Amazon (NASDAQ:AMZN) is a legendary stock. After crashing 90% in the 2001/2001 bear market, it went on to rise 40,000%, making many investors wealthy in the process. The company is best known for its popular online store, which sells almost everything a person could want. It also has a cloud service company called Amazon Web Services (AWS), which has been driving an ever-growing share of the company’s total profit.
In a recent article, I’d noted that Amazon Web Services alone is arguably enough to justify an investment in Amazon. The segment is growing at 37% annually and is the most consistently profitable of Amazon’s businesses. However, Amazon stock has one glaring downside: it’s expensive. At today’s prices, AMZN trades at 118 times earnings, which means it would take 118 years of last year’s profit to fully pay off investors. On top of that, its sales are only growing 9%, so it’s not the type of ultra-fast grower that usually trades at a high earnings multiple.
It’s for this reason that many people have gotten interested in Alibaba Group Holding (NYSE:BABA) stock. It’s a Chinese e-commerce company that’s similar to Amazon, only way cheaper. At today’s prices, BABA trades at just 12.5 times adjusted earnings (meaning profit minus unusual non-recurring costs). It’s far cheaper than Amazon, yet its growth is comparable. The question is, which stock is a better buy?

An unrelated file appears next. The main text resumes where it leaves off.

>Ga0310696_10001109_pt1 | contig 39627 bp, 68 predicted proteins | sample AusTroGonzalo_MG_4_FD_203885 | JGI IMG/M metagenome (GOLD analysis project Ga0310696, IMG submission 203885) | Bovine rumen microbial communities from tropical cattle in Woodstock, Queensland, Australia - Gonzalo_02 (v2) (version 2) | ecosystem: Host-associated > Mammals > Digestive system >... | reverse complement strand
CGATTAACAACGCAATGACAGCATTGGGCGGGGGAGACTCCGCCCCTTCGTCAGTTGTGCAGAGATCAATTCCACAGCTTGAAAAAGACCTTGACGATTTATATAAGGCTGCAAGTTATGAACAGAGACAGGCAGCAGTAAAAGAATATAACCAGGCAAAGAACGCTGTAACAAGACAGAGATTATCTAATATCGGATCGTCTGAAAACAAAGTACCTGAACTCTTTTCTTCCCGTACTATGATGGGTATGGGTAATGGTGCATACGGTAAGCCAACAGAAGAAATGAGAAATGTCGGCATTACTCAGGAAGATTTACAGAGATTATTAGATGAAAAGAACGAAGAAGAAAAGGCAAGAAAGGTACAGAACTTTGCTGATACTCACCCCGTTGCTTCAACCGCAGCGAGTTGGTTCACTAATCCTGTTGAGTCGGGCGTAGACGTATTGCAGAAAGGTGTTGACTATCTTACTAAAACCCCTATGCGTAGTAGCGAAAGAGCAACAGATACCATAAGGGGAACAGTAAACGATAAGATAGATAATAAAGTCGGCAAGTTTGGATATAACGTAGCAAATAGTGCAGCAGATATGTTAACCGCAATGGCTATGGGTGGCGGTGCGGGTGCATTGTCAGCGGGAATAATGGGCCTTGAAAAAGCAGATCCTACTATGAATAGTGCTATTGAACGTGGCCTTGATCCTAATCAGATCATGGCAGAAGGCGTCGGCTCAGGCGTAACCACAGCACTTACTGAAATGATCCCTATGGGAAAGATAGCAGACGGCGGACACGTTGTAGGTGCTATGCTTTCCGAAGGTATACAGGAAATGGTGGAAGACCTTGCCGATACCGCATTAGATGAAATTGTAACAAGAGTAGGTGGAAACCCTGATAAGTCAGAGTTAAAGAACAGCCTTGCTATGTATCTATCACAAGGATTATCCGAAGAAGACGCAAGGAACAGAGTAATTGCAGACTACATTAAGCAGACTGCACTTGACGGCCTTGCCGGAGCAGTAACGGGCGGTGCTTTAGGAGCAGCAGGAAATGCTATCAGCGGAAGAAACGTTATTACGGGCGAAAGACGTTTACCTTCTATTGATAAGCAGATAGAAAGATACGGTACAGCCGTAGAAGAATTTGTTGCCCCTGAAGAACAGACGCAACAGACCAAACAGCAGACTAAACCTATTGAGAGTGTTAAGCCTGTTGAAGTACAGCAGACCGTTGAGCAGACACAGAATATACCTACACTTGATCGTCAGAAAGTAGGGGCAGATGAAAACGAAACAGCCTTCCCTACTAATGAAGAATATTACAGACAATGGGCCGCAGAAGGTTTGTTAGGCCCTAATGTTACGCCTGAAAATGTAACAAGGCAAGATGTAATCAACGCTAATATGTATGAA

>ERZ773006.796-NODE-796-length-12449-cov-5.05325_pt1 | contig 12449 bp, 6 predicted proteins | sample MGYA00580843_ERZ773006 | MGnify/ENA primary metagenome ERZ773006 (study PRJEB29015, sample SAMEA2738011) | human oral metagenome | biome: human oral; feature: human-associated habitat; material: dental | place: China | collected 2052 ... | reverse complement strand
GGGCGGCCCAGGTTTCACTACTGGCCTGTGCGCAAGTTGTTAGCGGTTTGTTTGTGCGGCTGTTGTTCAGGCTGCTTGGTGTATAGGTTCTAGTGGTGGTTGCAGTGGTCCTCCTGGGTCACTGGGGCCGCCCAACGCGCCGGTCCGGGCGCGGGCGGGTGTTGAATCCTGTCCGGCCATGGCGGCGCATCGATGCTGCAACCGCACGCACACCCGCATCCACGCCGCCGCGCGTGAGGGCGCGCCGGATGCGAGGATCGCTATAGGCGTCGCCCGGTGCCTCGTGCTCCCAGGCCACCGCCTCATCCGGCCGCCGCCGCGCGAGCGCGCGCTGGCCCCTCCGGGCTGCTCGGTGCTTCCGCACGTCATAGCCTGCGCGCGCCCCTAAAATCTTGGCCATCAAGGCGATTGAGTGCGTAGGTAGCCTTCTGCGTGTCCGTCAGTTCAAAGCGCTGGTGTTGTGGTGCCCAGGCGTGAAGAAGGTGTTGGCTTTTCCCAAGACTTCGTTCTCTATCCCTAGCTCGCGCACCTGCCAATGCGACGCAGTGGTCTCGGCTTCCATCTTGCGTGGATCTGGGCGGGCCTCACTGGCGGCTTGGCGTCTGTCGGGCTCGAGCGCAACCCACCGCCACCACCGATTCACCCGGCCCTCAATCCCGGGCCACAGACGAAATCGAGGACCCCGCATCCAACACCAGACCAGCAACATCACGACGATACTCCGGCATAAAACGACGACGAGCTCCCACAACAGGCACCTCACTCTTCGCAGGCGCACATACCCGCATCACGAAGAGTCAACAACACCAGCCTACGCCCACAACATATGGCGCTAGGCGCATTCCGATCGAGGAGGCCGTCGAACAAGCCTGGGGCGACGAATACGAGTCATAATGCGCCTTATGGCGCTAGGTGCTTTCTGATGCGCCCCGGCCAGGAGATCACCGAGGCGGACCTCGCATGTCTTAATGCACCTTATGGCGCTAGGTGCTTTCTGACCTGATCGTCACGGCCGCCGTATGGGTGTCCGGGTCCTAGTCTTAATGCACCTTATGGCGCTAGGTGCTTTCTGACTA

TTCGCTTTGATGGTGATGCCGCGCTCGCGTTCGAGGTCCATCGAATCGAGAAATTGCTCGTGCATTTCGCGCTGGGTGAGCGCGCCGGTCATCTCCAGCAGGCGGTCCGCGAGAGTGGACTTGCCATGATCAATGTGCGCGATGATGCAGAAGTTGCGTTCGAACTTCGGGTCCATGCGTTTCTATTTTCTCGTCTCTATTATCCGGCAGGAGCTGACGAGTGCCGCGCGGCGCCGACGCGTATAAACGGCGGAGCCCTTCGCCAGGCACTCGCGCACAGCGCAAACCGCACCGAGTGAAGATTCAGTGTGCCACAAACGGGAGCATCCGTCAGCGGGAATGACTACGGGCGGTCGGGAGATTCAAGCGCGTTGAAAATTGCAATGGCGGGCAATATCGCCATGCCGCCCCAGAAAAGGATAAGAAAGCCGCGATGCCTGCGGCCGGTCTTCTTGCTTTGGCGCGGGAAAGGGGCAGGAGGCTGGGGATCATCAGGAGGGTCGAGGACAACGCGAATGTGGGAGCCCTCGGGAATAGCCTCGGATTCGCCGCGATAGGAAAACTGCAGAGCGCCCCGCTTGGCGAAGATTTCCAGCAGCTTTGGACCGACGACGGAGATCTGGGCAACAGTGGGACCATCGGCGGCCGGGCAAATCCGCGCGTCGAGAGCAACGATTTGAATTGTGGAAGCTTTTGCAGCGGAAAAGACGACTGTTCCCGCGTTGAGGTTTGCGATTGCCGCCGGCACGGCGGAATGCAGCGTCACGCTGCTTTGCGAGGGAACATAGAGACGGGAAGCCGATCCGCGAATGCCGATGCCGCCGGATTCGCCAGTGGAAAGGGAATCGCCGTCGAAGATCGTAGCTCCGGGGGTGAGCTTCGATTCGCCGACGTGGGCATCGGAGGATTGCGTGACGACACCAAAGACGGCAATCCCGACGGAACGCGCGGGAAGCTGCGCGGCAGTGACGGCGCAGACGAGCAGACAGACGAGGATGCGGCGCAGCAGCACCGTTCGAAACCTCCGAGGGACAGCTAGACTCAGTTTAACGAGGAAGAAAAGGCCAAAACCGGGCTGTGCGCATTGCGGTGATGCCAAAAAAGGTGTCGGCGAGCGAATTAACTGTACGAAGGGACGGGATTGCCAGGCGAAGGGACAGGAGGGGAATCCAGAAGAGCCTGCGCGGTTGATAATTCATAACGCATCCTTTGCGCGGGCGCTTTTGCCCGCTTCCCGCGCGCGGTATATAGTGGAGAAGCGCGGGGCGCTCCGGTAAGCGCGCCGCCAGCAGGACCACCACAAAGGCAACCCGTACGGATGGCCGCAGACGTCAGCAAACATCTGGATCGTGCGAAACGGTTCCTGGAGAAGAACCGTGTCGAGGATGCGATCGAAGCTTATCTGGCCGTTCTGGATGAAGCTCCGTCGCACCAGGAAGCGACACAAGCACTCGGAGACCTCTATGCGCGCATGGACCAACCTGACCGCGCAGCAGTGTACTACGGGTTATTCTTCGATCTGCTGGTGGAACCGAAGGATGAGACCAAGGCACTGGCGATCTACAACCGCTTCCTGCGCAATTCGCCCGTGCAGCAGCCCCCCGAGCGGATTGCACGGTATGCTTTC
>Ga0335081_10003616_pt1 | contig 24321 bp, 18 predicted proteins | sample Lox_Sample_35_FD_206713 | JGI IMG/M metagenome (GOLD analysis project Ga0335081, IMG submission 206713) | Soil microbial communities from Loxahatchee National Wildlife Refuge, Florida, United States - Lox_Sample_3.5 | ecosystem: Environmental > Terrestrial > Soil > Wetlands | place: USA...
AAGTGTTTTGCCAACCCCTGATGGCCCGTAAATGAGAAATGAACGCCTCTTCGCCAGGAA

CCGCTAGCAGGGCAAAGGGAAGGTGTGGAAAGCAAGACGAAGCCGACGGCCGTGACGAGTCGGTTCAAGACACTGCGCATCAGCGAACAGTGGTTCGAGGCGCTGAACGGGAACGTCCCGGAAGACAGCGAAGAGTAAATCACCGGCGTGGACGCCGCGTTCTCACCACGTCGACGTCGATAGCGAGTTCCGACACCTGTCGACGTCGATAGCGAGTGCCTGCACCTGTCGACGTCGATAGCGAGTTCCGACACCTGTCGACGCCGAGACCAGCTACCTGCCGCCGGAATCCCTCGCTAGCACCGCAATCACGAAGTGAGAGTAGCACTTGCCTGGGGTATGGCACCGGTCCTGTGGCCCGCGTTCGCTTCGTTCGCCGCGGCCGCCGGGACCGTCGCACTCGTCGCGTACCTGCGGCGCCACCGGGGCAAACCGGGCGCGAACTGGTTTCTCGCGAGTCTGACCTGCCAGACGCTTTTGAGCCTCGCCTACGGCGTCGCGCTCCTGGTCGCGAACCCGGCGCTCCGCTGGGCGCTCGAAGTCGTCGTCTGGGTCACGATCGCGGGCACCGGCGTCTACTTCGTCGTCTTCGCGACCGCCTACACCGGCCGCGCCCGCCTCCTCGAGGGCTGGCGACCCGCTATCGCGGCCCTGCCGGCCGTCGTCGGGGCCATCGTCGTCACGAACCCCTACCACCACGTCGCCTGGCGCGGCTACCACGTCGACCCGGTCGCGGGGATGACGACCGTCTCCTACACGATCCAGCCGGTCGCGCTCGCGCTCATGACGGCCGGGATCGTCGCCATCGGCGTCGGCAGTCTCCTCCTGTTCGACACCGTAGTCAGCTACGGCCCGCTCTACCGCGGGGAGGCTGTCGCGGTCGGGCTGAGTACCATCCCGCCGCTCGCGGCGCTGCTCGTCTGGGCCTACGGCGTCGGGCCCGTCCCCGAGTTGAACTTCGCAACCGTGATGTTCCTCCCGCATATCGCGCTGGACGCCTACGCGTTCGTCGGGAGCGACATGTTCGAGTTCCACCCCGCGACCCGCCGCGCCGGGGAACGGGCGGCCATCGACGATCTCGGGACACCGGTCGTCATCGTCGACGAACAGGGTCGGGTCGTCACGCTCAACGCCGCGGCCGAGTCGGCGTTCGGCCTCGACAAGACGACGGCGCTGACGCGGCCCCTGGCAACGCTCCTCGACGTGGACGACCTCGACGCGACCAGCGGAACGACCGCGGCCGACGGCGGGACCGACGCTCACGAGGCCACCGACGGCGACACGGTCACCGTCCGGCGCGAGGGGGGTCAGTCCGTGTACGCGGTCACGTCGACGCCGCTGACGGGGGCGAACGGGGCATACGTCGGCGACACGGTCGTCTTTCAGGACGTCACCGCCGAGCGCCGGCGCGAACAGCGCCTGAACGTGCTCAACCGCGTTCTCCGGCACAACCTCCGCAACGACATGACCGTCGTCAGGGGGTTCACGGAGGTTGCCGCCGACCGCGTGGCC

When it comes to valuation, there is no contest: Alibaba is far cheaper than Amazon.
Alibaba today trades at 12.5 times earnings vs. 118 for Amazon. Additionally, Alibaba trades at 11.4 times cash flow and 1.5 times book value (i.e., assets minus liabilities). The same multiples for Amazon are 38 and 10.3, respectively. There’s no question: Alibaba is the better “value” stock. But is there some factor that could make Amazon more valuable than Alibaba, despite its high price tag?
Often, an expensive stock is thought of as “worth the price” if it has high growth and profit margins. High growth means that the company is becoming bigger over time. High margins mean that the company passes on profit to shareholders. Alibaba beats Amazon on both scores.
Over the last 12 months, Alibaba has grown its sales at 10.8%, while Amazon has grown them at 9.6%. Meanwhile, Alibaba’s 4.5% profit margin beats Amazon’s 2.6% margin. So, growth and profitability don’t explain Amazon’s premium to Alibaba.
Having explored Amazon and Alibaba’s valuations, growth, and profitability, we can now look at risk factors. It’s here that we finally start finding things that justify Amazon’s premium price tag.
Alibaba faces a lot more political risk than Amazon does. In 2021, China cracked down on its own tech companies, fining Alibaba $2.8 billion and forcing it to accept competitors’ payment apps. Today, it is at risk of being removed from the New York Stock Exchange, because U.S. regulators suspect it doesn’t adhere to U.S. accounting standards.
Amazon is not exposed to any of these risks, so that justifies some kind of premium. In my opinion, the premium is too high, which is why I hold BABA and not AMZN. However, the risks are certainly greater in the case of the former.